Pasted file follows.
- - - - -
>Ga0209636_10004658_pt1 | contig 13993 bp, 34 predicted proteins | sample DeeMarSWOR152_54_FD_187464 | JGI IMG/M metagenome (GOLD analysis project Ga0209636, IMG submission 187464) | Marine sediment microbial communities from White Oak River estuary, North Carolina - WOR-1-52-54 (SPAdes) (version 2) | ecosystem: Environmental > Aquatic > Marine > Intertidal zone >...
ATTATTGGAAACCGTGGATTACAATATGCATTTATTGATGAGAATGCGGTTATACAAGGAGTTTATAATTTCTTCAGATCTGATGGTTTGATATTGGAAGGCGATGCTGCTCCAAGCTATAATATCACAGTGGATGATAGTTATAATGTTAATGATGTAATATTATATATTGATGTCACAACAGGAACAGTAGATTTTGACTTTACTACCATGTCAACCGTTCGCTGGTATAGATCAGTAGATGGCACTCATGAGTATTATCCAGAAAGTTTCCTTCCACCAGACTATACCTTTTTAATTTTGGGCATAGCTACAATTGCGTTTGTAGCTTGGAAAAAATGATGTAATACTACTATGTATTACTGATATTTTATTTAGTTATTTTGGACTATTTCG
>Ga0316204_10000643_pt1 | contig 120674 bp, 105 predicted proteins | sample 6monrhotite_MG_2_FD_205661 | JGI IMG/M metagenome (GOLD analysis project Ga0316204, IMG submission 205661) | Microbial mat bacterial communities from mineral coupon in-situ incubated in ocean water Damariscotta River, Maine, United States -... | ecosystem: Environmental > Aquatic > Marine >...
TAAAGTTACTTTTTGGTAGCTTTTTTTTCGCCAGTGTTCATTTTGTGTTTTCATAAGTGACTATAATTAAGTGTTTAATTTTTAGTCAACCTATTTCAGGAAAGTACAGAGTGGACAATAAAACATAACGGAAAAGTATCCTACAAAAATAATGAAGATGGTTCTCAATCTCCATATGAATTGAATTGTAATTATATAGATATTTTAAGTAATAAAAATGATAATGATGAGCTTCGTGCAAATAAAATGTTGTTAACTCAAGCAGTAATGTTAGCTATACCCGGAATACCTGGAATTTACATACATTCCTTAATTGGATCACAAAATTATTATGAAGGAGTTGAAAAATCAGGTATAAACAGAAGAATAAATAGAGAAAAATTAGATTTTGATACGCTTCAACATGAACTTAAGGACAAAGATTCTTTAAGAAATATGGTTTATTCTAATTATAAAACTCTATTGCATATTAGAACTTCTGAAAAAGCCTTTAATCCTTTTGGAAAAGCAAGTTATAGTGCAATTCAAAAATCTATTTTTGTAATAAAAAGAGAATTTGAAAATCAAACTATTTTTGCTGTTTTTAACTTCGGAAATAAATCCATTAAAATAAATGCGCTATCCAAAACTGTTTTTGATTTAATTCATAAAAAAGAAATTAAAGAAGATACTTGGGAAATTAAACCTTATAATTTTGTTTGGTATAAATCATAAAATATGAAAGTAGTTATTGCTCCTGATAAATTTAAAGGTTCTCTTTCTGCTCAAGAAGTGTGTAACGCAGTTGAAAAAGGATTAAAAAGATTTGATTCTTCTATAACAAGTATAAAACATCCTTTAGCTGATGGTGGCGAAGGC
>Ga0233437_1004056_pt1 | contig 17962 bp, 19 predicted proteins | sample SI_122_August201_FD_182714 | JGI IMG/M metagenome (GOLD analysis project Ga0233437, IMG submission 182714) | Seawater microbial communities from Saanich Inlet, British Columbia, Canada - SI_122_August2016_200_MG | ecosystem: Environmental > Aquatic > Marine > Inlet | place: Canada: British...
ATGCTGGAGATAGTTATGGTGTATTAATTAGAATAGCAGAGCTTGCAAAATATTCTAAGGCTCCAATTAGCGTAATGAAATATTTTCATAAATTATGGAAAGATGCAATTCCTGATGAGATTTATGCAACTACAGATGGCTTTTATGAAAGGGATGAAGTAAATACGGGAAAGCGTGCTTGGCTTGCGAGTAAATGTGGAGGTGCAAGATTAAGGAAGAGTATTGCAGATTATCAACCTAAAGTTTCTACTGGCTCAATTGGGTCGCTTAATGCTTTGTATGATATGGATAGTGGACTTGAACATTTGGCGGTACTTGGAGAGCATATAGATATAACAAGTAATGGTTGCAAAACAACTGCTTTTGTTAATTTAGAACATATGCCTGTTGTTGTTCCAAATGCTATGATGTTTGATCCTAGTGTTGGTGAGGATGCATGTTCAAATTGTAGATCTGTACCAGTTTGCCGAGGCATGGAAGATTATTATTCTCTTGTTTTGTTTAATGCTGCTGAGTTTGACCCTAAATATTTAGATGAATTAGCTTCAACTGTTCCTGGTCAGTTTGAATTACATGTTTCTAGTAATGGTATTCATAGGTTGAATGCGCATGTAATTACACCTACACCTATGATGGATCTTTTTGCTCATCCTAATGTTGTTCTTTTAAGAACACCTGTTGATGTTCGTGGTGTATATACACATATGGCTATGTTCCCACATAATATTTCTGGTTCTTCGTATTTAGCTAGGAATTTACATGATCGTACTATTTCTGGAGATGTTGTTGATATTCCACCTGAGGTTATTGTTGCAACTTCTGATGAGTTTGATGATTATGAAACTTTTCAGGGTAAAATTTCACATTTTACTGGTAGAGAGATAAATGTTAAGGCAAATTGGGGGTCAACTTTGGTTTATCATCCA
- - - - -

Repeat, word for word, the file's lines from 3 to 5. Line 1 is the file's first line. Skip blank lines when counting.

>Ga0316204_10000643_pt1 | contig 120674 bp, 105 predicted proteins | sample 6monrhotite_MG_2_FD_205661 | JGI IMG/M metagenome (GOLD analysis project Ga0316204, IMG submission 205661) | Microbial mat bacterial communities from mineral coupon in-situ incubated in ocean water Damariscotta River, Maine, United States -... | ecosystem: Environmental > Aquatic > Marine >...
TAAAGTTACTTTTTGGTAGCTTTTTTTTCGCCAGTGTTCATTTTGTGTTTTCATAAGTGACTATAATTAAGTGTTTAATTTTTAGTCAACCTATTTCAGGAAAGTACAGAGTGGACAATAAAACATAACGGAAAAGTATCCTACAAAAATAATGAAGATGGTTCTCAATCTCCATATGAATTGAATTGTAATTATATAGATATTTTAAGTAATAAAAATGATAATGATGAGCTTCGTGCAAATAAAATGTTGTTAACTCAAGCAGTAATGTTAGCTATACCCGGAATACCTGGAATTTACATACATTCCTTAATTGGATCACAAAATTATTATGAAGGAGTTGAAAAATCAGGTATAAACAGAAGAATAAATAGAGAAAAATTAGATTTTGATACGCTTCAACATGAACTTAAGGACAAAGATTCTTTAAGAAATATGGTTTATTCTAATTATAAAACTCTATTGCATATTAGAACTTCTGAAAAAGCCTTTAATCCTTTTGGAAAAGCAAGTTATAGTGCAATTCAAAAATCTATTTTTGTAATAAAAAGAGAATTTGAAAATCAAACTATTTTTGCTGTTTTTAACTTCGGAAATAAATCCATTAAAATAAATGCGCTATCCAAAACTGTTTTTGATTTAATTCATAAAAAAGAAATTAAAGAAGATACTTGGGAAATTAAACCTTATAATTTTGTTTGGTATAAATCATAAAATATGAAAGTAGTTATTGCTCCTGATAAATTTAAAGGTTCTCTTTCTGCTCAAGAAGTGTGTAACGCAGTTGAAAAAGGATTAAAAAGATTTGATTCTTCTATAACAAGTATAAAACATCCTTTAGCTGATGGTGGCGAAGGC
>Ga0233437_1004056_pt1 | contig 17962 bp, 19 predicted proteins | sample SI_122_August201_FD_182714 | JGI IMG/M metagenome (GOLD analysis project Ga0233437, IMG submission 182714) | Seawater microbial communities from Saanich Inlet, British Columbia, Canada - SI_122_August2016_200_MG | ecosystem: Environmental > Aquatic > Marine > Inlet | place: Canada: British...